The “bio” prefix in biofuels might suggest a straightforward option for mitigating climate change. But cultivating plants as feedstock for biofuels is not entirely unproblematic. Not all methods of crop cultivation are sustainable, or climate friendly. And, moreover, if fields are allocated for cultivating biofuel feedstock, will there be enough land left over for farming food crops to feed the ever-growing global population?
These are among many complex issues coming under increased scrutiny as the menace of climate change looms larger.
Brassica carinata, however, is a plant that seems perfect for the biofuels industry. The grain is unfit for human consumption, yet it contains oil that is highly suitable as raw material for biofuel. As carinata grows in winter outside the normal planting season, it can be sown in the same fields as summer food crops. However, only 30% of land is currently in productive use during winter with winter.
“Winter farming is an obligation in Uruguay that means extra work and costs for farmers. Carinata is an alternative crop that brings in additional income. Not only does winter farming prevent erosion, it is also one of the best ways to increase the soil’s carbon-binding capacity,” explains Liisa Ranta, Manager, Sustainability at UPM Biofuels.
Best of all for farmers, carinata is reliable. It provides an acceptable yield even in varying weather conditions, and its price follows international markets.
Efficient carbon sinks
By August, the carinata crop is thriving. As the crop matures, it binds a growing amount of carbon. Since only the grains are harvested, the carbon, around half the plant mass, remains in the field. The exceptionally long root system is also highly efficient at storing carbon in soil.
Using the right cultivation methods and the right plants not only improves the land’s capacity to absorb carbon, but it can even make it carbon negative, turning the field into a carbon sink. Farmers contracted by UPM to cultivate carinata agree to follow certain conditions and management practices to improve the soil’s ability to absorb carbon.
At the Paris Climate Summit in 2015, all countries were encouraged to increase their soil carbon reserves by four parts per thousand each year. Additional carbon sequestration in soil is a promising ‘negative emissions’ opportunity to mitigate climate change. It has been calculated that a 0.4% annual increase in soil carbon stocks could offset the negative impacts of anthropogenic CO2 emissions.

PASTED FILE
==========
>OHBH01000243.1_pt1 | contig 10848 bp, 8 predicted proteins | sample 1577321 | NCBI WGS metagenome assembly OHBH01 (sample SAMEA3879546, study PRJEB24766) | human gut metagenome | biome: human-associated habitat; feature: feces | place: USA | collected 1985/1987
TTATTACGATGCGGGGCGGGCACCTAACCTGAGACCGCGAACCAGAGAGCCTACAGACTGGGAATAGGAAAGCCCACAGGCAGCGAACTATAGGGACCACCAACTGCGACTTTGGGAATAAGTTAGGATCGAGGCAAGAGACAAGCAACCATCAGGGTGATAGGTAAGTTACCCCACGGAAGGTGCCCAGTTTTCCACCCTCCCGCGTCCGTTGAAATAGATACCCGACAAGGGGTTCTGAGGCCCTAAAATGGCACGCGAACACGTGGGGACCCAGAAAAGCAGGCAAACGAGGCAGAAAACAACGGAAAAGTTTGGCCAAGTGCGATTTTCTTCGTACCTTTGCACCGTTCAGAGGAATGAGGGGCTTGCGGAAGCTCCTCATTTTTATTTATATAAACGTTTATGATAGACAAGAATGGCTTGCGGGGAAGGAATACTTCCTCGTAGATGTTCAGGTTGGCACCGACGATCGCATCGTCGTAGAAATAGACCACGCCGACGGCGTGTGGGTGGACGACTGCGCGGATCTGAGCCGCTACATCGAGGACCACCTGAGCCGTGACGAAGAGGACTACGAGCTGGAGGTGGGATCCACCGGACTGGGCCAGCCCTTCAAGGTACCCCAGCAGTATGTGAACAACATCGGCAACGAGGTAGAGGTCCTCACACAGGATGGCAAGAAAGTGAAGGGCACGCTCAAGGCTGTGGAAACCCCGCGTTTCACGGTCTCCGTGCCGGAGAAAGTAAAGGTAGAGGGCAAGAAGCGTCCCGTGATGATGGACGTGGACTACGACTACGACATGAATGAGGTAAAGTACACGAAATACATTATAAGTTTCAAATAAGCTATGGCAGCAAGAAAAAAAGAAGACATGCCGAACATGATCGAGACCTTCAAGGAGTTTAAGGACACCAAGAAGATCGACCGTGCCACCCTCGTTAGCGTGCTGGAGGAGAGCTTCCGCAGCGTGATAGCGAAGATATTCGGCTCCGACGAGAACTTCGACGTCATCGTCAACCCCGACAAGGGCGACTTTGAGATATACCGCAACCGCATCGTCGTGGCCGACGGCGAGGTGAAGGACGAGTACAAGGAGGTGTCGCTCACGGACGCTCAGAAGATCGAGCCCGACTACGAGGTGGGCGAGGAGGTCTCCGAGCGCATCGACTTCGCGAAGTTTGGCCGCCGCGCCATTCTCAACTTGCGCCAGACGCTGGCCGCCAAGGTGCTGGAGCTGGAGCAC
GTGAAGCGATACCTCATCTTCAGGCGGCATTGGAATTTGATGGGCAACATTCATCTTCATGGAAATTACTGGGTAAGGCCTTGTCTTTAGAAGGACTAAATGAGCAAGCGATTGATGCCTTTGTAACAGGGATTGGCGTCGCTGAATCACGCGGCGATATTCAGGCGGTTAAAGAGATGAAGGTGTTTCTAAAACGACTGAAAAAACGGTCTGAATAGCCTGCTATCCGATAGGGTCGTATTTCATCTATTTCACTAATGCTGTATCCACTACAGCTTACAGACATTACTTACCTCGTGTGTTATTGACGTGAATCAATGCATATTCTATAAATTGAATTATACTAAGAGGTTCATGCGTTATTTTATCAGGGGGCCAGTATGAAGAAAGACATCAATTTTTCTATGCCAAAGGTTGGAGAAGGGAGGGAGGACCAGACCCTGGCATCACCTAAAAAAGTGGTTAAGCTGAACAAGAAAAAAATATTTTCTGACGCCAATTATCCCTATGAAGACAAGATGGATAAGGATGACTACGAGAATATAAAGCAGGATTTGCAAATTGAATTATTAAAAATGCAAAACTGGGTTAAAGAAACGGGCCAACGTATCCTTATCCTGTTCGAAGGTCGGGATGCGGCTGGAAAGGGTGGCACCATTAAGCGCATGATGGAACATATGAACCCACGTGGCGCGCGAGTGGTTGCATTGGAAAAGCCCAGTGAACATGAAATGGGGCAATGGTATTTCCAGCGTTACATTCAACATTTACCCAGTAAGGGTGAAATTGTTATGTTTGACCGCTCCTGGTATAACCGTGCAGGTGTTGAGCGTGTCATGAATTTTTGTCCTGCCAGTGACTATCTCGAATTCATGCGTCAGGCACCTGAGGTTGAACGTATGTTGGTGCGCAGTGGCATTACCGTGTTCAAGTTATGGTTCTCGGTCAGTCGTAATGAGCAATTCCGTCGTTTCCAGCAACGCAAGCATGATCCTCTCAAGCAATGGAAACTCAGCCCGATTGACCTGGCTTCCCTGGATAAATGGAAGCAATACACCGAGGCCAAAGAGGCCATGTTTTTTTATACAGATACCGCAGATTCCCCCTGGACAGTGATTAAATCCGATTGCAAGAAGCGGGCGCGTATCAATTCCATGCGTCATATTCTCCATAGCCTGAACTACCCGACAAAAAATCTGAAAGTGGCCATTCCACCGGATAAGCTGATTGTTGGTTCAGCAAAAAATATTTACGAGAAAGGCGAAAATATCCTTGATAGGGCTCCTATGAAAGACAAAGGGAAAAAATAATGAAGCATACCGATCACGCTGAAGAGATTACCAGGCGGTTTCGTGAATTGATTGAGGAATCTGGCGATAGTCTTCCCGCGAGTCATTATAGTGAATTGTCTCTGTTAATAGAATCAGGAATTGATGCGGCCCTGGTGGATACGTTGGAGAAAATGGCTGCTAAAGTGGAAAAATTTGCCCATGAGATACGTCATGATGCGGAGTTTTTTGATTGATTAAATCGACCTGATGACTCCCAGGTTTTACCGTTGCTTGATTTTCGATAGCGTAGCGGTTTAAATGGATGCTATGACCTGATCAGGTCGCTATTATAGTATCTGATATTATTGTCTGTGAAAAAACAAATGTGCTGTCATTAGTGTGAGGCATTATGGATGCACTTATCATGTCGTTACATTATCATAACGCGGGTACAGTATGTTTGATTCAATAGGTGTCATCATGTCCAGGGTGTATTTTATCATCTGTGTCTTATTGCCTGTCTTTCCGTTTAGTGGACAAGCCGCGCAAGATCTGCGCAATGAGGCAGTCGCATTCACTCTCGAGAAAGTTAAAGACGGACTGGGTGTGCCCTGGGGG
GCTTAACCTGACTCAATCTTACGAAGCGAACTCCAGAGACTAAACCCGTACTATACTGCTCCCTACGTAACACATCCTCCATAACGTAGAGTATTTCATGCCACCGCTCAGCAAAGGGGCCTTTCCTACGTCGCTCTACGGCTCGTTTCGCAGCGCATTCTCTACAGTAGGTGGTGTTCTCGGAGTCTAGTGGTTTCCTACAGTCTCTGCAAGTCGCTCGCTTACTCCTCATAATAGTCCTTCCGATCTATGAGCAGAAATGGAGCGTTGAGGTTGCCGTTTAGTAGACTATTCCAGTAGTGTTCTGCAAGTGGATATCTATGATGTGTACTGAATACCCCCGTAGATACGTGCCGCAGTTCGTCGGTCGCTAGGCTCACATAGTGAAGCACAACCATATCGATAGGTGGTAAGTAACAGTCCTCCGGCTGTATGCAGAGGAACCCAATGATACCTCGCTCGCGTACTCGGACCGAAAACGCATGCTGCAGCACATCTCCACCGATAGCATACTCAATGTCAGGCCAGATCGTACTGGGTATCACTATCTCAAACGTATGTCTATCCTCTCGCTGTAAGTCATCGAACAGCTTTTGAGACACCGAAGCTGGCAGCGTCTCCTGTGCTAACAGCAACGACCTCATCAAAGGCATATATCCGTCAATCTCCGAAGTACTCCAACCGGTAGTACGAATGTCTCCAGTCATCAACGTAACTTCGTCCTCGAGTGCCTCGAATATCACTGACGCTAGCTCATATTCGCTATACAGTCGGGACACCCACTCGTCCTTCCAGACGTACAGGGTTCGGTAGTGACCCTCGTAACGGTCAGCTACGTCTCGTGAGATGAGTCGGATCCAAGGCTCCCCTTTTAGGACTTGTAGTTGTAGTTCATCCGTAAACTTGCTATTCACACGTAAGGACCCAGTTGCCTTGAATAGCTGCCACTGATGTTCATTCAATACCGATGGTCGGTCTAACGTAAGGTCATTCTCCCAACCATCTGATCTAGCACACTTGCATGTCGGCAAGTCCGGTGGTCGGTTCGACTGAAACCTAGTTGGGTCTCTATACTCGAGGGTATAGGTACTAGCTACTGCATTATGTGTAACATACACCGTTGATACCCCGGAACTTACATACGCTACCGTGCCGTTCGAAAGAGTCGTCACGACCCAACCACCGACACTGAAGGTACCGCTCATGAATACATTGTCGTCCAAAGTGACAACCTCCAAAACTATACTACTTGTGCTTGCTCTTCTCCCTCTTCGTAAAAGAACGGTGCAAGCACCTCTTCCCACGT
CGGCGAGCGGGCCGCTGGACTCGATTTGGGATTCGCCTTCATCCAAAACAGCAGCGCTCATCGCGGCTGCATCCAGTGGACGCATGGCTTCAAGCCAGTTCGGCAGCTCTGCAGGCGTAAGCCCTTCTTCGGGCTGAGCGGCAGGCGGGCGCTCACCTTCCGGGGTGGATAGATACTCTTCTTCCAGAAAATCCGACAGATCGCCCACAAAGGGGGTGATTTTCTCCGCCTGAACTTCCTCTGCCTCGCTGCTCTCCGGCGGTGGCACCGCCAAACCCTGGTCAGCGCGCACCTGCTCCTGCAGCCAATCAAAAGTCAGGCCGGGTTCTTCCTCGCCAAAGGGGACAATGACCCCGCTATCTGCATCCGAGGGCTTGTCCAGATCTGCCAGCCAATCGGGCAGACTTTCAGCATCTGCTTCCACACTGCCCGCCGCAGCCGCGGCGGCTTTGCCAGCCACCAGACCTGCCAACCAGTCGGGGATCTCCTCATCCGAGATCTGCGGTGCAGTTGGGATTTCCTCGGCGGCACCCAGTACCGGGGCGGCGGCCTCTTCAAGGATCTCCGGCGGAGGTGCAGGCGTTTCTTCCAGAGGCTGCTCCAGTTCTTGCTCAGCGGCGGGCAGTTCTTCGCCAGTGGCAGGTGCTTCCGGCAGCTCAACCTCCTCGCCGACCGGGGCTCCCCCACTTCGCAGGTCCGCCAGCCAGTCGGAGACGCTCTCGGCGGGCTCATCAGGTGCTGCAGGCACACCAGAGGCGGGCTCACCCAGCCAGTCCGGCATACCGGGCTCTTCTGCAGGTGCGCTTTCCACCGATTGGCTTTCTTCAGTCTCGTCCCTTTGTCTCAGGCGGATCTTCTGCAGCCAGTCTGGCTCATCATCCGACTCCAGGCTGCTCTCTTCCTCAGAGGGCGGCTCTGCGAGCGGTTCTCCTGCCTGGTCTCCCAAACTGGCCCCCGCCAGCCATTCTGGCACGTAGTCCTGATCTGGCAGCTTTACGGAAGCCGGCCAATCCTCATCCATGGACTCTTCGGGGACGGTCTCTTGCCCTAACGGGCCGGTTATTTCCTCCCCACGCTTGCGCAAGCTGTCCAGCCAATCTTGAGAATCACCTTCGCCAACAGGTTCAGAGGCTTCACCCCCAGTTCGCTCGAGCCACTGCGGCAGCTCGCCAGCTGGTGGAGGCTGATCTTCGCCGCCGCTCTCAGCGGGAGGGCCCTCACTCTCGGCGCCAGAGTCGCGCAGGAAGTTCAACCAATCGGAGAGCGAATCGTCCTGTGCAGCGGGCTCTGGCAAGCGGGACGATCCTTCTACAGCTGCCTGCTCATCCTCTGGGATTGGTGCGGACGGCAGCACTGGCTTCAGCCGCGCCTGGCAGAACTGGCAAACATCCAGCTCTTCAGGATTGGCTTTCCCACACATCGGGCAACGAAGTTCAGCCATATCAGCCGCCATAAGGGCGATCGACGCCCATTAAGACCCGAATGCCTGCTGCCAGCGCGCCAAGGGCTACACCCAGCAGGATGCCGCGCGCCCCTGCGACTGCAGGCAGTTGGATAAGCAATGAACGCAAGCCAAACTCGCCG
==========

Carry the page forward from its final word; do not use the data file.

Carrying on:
“We already know that with correct management practices carinata’s carbon-binding capacity can exceed the four parts per thousand Paris target. We are now working with our partners on mathematical modelling methods to calculate the effects of carbon sinks more accurately,” shares Ranta.
The right crop for the job
Approaching us from across the carinata field is Dr Calliope Panoutsou, a Senior Research Fellow from London Imperial College with long-term experience studying Brassica carinata and its cultivation.
“Agriculture is estimated to produce 10–15% of the world’s carbon dioxide emissions. This makes it the third largest source of CO2 emissions immediately after energy production and transport. Recent research confirms that by improving the ability of cultivated land to bind carbon, it is possible to compensate between 5–15% of global carbon dioxide emissions on an annual basis,” describes Panoutsou.
Carbon sequestration in agricultural soils is not just climate action: it can also help improve soil structure, reduce erosion, increase soil moisture retention, and improve nutrient storing capacity – all of which are relevant in terms of global food security.
The positive payoff of cultivating carinata is visible in the finished product: climate positive renewable diesel, which plays an instrumental role in efforts to reduce carbon dioxide emissions from transport in line with the UN’s climate targets by 2030. The EU is aiming for a 40% reduction by 2030.
And so the journey continues – beyond fossils.
Read more about Brassica carinata
Text: Saara Töyssy
Photography: Andrés Bartet; Courtesy of the interviewees